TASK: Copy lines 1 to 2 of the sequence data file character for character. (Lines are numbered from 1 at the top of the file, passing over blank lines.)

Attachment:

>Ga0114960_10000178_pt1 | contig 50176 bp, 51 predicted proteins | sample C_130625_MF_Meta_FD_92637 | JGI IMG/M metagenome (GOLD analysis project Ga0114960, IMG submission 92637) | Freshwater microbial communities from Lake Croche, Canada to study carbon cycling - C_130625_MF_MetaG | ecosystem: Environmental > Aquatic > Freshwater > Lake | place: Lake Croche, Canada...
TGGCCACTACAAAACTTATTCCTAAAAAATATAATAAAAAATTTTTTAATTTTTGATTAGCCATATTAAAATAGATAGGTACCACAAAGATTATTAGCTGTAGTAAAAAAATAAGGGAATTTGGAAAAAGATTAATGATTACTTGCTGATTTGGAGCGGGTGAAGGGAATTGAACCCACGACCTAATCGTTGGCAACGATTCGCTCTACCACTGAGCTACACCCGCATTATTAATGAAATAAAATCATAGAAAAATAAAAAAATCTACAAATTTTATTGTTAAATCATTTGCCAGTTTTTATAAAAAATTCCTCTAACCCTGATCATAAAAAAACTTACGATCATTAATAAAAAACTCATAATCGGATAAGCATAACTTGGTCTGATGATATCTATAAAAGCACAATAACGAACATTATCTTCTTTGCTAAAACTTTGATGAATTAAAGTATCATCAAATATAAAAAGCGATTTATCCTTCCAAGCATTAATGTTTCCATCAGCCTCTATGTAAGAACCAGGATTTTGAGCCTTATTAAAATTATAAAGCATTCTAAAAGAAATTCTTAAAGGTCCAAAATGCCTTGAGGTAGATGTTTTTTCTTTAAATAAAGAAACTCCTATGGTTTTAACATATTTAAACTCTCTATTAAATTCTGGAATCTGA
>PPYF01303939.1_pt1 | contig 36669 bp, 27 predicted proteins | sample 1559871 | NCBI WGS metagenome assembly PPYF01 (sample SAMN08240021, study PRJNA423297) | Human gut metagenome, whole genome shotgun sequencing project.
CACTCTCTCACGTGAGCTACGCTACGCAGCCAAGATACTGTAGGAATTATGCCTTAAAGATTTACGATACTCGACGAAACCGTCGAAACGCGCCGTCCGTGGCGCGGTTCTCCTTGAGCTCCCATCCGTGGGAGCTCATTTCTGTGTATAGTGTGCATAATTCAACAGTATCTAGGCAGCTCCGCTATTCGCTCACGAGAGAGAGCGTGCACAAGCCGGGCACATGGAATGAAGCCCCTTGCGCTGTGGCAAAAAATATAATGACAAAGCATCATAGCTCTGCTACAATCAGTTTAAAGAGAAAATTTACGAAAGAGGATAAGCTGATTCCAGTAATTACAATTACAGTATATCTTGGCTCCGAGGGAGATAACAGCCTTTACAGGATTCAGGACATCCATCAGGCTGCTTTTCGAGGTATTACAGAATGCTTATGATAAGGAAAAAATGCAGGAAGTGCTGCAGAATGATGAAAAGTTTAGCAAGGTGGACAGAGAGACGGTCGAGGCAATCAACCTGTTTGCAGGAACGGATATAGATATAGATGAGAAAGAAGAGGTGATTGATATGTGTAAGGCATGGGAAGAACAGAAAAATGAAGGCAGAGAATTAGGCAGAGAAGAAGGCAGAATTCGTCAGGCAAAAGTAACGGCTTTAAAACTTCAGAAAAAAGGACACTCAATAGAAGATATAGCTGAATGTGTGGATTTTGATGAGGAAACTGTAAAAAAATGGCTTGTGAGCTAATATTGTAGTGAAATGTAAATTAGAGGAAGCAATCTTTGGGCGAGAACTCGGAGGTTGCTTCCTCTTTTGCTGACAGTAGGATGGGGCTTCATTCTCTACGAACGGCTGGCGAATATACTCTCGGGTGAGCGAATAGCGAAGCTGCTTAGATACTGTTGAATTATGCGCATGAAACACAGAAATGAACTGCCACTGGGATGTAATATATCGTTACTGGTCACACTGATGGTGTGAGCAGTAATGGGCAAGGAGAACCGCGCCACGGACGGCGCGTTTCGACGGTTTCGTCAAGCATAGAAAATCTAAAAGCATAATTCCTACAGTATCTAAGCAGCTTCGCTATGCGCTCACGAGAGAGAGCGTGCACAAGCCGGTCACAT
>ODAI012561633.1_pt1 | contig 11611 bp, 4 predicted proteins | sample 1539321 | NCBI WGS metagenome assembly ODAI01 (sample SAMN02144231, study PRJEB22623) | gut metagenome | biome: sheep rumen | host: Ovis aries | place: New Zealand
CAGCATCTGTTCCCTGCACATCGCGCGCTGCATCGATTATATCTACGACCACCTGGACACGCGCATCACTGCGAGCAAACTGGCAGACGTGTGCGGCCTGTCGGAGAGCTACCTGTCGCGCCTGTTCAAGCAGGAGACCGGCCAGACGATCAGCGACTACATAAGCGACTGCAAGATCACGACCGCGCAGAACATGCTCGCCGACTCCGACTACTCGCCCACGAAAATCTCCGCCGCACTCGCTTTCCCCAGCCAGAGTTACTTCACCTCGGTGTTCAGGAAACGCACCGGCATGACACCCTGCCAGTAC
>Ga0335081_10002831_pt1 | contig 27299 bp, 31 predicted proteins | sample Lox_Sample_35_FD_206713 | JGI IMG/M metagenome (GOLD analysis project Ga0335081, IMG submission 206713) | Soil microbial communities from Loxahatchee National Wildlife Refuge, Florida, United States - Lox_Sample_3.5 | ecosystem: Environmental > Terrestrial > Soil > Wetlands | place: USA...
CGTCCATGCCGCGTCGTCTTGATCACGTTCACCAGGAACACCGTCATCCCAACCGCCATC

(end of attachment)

>Ga0114960_10000178_pt1 | contig 50176 bp, 51 predicted proteins | sample C_130625_MF_Meta_FD_92637 | JGI IMG/M metagenome (GOLD analysis project Ga0114960, IMG submission 92637) | Freshwater microbial communities from Lake Croche, Canada to study carbon cycling - C_130625_MF_MetaG | ecosystem: Environmental > Aquatic > Freshwater > Lake | place: Lake Croche, Canada...
TGGCCACTACAAAACTTATTCCTAAAAAATATAATAAAAAATTTTTTAATTTTTGATTAGCCATATTAAAATAGATAGGTACCACAAAGATTATTAGCTGTAGTAAAAAAATAAGGGAATTTGGAAAAAGATTAATGATTACTTGCTGATTTGGAGCGGGTGAAGGGAATTGAACCCACGACCTAATCGTTGGCAACGATTCGCTCTACCACTGAGCTACACCCGCATTATTAATGAAATAAAATCATAGAAAAATAAAAAAATCTACAAATTTTATTGTTAAATCATTTGCCAGTTTTTATAAAAAATTCCTCTAACCCTGATCATAAAAAAACTTACGATCATTAATAAAAAACTCATAATCGGATAAGCATAACTTGGTCTGATGATATCTATAAAAGCACAATAACGAACATTATCTTCTTTGCTAAAACTTTGATGAATTAAAGTATCATCAAATATAAAAAGCGATTTATCCTTCCAAGCATTAATGTTTCCATCAGCCTCTATGTAAGAACCAGGATTTTGAGCCTTATTAAAATTATAAAGCATTCTAAAAGAAATTCTTAAAGGTCCAAAATGCCTTGAGGTAGATGTTTTTTCTTTAAATAAAGAAACTCCTATGGTTTTAACATATTTAAACTCTCTATTAAATTCTGGAATCTGA